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Sampada Aranke: Blackouts and Other Visual Escapes
Sampada Aranke: Blackouts and Other Visual Escapes
WhenThursday, Feb. 15, 2018, 5:30 – 6:30 p.m.
Campus room120
Event typesLectures/Seminars
Event sponsorsSimpson Center for the Humanities and the Jacob Lawrence Gallery

The criminalization of Black life has continued to accelerate, even while activists and artists fight the ongoing expansion of the prison industrial complex. In August 2018, the Contemporary Arts Museum Houston will feature artists who have worked to resist the various elements of the prison industrial complex in the exhibition “Walls Turned Sideways: Artists Confront the American Justice System.” This talk by Sampada Aranke focuses on two of these elements: criminalization and surveillance. While these elements of state control rely primarily on sight, Aranke focuses on how Black contemporary artists attempt to escape these modes of control by re-centering the bodily and sensorial. Deploying aesthetic strategies like saturating the plane in deep, layered black hues from which images are hard to see, or blurring drawn lines to trick modes of optical perception, these artists turn to elements of sensorial as a way to approach the fugitive qualities of Blackness and the reach towards freedom.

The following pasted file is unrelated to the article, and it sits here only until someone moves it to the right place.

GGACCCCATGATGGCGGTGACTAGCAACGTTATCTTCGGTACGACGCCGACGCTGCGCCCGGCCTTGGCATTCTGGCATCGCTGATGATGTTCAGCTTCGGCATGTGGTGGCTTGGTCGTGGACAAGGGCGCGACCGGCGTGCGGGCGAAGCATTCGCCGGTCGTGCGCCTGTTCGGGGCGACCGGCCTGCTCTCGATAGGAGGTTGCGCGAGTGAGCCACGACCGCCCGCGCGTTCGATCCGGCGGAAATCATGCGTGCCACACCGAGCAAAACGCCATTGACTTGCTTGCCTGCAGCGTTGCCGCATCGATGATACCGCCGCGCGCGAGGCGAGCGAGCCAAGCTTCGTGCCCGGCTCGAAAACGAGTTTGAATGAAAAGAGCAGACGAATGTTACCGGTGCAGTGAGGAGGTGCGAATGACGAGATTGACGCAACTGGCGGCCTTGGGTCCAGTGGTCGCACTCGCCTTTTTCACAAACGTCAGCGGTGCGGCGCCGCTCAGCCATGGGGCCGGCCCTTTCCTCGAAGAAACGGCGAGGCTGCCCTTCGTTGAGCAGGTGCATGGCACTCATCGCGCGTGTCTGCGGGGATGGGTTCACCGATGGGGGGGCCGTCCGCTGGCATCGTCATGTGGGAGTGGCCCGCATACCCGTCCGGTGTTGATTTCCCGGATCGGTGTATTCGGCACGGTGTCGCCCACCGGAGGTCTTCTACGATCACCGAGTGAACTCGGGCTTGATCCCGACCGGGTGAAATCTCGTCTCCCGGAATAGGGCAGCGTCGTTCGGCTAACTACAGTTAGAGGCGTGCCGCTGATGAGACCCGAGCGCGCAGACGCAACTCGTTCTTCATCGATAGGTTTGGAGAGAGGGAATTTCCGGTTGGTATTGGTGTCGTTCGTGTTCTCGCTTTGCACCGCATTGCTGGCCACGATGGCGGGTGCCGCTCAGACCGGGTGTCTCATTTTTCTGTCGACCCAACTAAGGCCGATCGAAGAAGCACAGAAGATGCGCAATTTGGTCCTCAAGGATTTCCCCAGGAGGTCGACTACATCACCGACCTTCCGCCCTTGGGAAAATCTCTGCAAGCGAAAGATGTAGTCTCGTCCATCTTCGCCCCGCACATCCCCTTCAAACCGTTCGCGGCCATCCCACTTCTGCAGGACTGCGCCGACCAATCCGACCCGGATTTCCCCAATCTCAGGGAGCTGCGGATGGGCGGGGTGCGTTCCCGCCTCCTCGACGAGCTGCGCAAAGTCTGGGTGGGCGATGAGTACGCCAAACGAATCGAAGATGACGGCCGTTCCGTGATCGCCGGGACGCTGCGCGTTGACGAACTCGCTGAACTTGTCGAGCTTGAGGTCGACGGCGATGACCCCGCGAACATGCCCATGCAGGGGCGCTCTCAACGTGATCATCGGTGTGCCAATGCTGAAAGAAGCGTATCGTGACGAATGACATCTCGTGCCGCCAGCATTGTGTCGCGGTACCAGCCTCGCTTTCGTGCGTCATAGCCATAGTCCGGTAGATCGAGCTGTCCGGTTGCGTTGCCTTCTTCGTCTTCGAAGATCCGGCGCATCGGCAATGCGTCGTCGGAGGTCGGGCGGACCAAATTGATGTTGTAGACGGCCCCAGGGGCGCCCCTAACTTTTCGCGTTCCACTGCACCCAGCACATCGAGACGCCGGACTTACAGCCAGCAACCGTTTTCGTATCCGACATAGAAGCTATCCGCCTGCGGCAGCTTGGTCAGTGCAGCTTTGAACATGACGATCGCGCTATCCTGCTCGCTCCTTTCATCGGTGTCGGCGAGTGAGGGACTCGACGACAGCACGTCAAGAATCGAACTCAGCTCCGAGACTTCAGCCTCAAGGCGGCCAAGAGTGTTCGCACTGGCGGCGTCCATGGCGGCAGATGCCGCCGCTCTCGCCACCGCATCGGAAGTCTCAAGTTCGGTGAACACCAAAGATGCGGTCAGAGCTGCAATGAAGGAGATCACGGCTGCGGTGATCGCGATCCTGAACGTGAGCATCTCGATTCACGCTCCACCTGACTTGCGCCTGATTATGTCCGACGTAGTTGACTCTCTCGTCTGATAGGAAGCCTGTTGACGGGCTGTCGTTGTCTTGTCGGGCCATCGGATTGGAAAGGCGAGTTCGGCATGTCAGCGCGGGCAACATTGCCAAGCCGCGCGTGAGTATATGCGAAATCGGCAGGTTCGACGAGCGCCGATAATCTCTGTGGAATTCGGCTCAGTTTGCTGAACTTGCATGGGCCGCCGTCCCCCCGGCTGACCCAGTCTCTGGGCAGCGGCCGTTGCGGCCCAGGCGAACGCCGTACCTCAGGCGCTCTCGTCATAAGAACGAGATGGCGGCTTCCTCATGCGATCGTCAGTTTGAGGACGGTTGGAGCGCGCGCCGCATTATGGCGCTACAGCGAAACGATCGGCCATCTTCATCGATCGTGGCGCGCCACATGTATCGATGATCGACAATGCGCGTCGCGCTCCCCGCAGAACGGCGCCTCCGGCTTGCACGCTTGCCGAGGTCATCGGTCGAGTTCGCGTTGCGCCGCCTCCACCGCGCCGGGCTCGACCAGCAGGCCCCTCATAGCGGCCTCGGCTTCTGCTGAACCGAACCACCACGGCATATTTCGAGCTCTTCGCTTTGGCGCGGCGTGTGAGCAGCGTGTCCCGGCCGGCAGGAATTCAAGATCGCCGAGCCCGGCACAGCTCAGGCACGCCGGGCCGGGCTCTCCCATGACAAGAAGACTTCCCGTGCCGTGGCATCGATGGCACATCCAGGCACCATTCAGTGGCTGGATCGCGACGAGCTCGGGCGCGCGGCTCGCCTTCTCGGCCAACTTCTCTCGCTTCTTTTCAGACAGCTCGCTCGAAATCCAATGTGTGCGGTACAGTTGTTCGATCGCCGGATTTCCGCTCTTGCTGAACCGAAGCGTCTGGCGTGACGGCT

Sampada Aranke (PhD, Performance Studies) is an Assistant Professor in the Art History, Theory, and Criticism Department at The School of the Art Institute of Chicago. Her research interests include performance theories of embodiment, visual culture, and black cultural and aesthetic theory. Her work has been published in e-flux, Artforum, Art Journal, Equid Novi: African Journalism Studies, and Trans-Scripts: An Interdisciplinary Online Journal in the Humanities and Social Sciences. She has written catalogue essays for Sadie Barnette, Kambui Olujimi, and Zachary Fabri. She's currently working on a book manuscript entitled Death's Futurity: The Visual Culture of Death in Black Radical Politics.

Aranke’s talk is hosted by The Black Embodiments Studio, a writing incubator and public lecture series that examines how definitions of blackness are produced and expressed through visual, aural, and affective realms.

Reception to follow.

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